The American Alliance of Paralegals is all about education, training, and advancing the paralegal’s job as a profession. It focuses on continuing the education and training of each individual paralegal as its way to accomplish its primary goal, or mission, of advancing the entire paralegal profession.
To become an AAPI member one must initially meet minimum education and work experience requirements and pledge to follow its ethical standards. To maintain membership, members must continue advancing their education and training, and professional employment.
AAPI members benefit from networking opportunities the alliance opens up for them, both with fellow members and through AAPI’s association with other professional organizations on both national and local levels. On request, the AAPI supports and assists local paralegal organizations participating in or dealing with local jurisdiction regulatory activities.
AAPI functions as a comprehensive resource center for its members that provides them with a variety of professional resources useful for both furthering individual training and education as well as a valuable reference resource handy for on-the-job use.
Although they’re actually quite similar, each of the various professional organizations and associations involved in the paralegal profession has adopted its own specific definition of “paralegal”. The definition adopted by the AAPI is “A person qualified by education, training or work experience who performs specifically delegated substantive legal work for which a lawyer is ultimately responsible or who is authorized by administrative, statutory, or court authority to perform substantive legal work.”
AAPI members receive the professional designation “AACP” which may be used on business cards, stationary, and professional literature, following one’s signature on correspondence or in other appropriate ways. Displaying this designation communicates to the professional community that the individual is an American Alliance Certified Paralegal. To those familiar with it, the AACP designation instantly establishes credibility as a professional who has achieved a minimal level of verified education and work experience because the AACP certification is only available through qualification by education and/or experience. No exam or test is offered or required for AAPI certification as an AACP.
An AAPI membership applicant seeking AACP certification must have at least five years of work experience performing duties as a paralegal and meet at least one of three education criteria.
The membership applicant may hold a bachelor’s or advanced degree in any discipline conferred by an accredited educational institution, or an Associate’s degree in paralegal studies, or a Certificate earned through either an American Bar Association approved paralegal program or a program which is a voting institutional member of the American Association for Paralegal Education.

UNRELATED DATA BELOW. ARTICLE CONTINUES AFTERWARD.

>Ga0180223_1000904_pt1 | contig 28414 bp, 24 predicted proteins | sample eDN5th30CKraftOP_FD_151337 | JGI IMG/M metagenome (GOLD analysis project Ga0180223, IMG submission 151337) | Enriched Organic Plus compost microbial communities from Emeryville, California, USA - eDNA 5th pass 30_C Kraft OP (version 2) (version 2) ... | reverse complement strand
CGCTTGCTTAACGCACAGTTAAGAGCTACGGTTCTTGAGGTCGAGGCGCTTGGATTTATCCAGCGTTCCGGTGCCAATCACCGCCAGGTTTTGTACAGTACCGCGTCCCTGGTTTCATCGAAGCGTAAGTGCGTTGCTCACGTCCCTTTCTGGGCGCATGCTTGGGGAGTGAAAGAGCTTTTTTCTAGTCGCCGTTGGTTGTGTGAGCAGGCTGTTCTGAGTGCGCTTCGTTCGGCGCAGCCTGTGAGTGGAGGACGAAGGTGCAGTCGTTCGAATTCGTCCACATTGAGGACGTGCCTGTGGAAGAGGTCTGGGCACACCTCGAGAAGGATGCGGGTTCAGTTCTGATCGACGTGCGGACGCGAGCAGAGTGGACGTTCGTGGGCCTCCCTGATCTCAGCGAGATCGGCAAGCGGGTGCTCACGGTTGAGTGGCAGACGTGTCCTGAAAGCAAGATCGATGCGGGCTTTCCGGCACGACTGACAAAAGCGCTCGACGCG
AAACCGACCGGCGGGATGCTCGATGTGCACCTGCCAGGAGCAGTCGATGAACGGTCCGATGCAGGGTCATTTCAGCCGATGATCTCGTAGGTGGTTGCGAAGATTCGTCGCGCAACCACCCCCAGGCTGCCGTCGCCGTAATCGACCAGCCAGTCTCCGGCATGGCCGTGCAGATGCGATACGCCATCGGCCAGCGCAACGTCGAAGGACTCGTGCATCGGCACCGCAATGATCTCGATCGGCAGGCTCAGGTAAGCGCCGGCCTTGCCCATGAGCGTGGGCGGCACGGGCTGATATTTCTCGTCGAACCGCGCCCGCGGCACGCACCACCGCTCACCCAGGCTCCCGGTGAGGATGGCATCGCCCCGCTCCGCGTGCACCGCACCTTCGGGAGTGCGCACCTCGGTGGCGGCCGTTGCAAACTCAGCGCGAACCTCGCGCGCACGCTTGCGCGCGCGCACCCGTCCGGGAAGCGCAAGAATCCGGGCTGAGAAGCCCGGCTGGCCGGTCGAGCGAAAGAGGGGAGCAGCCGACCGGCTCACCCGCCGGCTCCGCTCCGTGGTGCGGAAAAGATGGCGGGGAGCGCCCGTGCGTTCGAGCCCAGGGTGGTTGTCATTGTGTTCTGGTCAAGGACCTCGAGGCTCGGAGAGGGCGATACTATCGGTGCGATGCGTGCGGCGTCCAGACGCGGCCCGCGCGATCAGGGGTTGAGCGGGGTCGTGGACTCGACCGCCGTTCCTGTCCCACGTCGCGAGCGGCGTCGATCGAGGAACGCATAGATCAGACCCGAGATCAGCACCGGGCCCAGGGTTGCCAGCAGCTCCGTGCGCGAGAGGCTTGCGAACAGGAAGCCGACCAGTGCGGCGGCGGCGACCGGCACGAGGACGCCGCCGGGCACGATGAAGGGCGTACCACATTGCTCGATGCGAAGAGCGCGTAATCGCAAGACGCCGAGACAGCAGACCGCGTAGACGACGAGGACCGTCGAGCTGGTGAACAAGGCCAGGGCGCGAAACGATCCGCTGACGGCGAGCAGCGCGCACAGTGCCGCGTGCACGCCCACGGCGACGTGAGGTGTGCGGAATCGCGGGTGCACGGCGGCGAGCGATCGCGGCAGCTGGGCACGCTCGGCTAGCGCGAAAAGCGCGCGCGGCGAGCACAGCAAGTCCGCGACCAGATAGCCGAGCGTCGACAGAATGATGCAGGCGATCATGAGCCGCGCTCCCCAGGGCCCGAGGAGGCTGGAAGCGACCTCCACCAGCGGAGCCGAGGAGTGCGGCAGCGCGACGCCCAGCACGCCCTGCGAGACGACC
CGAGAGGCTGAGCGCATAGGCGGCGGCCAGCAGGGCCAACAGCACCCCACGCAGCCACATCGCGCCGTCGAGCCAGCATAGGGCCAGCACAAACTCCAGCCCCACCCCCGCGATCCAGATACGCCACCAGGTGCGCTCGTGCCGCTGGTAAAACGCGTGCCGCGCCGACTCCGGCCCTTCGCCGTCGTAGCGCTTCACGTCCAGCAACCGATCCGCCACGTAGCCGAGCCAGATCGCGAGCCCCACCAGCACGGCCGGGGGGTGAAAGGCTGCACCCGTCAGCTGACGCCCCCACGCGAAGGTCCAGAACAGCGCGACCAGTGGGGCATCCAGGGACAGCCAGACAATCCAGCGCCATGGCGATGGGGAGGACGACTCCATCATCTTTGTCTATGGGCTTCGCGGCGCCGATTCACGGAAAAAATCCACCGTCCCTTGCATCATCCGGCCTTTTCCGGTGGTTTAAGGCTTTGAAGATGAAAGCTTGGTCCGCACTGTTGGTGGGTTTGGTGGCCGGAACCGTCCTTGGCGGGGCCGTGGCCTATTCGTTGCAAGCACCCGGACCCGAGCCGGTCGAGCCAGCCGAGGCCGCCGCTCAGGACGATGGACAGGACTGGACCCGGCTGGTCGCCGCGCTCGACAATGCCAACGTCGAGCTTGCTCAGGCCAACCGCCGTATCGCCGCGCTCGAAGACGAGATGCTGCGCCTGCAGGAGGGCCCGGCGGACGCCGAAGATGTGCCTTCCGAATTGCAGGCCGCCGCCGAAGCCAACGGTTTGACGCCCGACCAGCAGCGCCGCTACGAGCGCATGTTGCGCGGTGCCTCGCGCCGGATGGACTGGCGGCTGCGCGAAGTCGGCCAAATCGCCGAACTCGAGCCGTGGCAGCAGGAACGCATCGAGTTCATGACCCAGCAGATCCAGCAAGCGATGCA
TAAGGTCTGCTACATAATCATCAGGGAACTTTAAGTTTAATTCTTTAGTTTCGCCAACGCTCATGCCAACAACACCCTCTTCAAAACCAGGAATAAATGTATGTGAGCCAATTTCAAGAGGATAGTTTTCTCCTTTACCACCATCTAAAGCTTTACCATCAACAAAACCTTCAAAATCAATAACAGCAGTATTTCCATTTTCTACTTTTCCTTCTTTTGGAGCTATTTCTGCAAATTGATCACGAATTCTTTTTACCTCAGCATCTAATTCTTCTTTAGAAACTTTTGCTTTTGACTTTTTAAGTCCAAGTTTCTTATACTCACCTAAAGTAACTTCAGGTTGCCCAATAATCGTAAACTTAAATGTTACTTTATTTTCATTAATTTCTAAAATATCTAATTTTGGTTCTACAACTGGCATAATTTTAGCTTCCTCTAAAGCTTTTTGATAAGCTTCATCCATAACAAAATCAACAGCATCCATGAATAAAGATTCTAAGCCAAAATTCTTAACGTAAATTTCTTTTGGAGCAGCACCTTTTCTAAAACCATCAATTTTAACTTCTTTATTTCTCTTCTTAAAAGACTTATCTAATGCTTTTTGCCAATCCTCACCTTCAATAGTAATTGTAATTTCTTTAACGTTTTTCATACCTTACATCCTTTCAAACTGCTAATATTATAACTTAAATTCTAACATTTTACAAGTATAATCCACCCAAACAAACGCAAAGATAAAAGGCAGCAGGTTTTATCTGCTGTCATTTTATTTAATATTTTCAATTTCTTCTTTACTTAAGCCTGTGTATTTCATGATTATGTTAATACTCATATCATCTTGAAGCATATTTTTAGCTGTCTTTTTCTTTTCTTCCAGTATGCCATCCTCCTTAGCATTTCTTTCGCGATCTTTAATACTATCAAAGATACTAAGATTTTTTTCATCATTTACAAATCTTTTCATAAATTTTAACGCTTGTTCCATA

As one should expect, each applicant must provide a certified copy of his or her official educational transcripts. Additionally, the AAPI requires written confirmation of the work experience requirement in the form of either an affidavit or declaration from an attorney, or attorneys, covering the term of the work experience required. Since AAPI individually verifies each applicant’s experience and education credentials very carefully, payment of an application fee is necessary to cover the review cost.
A three-member Certification Commission reviews the eligibility documentation submitted by applicants. Two of the commission members are AAPI paralegal members and one must be a paralegal educator; all three are appointed by the Alliance’s Board of Directors and serve as commission members without compensation. A denial by the Certification Commission may be appealed to the Board of Directors for further review and final determination.
AACP certification is valid for two years and must be renewed for a paralegal to continue claiming and using the AACP designation. During the two years the designation is valid the paralegal must complete at least eighteen hours of continuing legal education with at least two of those hours being ethics courses. The AACP may only be renewed for paralegals currently employed as a paralegal at the time of renewal. Any ethical code violation, the unauthorized practice of law, or conviction of a felony or other crime of moral turpitude prohibits an AACP renewal.
AAPI is proactive in advocating regulation furthering the growth of the paralegal profession. For example, as part of its commitment to paralegal training and education, the American Alliance of Paralegals, Inc has currently arranged for Lorman Education Services to schedule an offering of 41 different online courses between December 2009 and February 2010 for its members’ continuing education.
On request, the AAPI supports and assists local paralegal organizations participating in or dealing with local jurisdiction regulatory activities.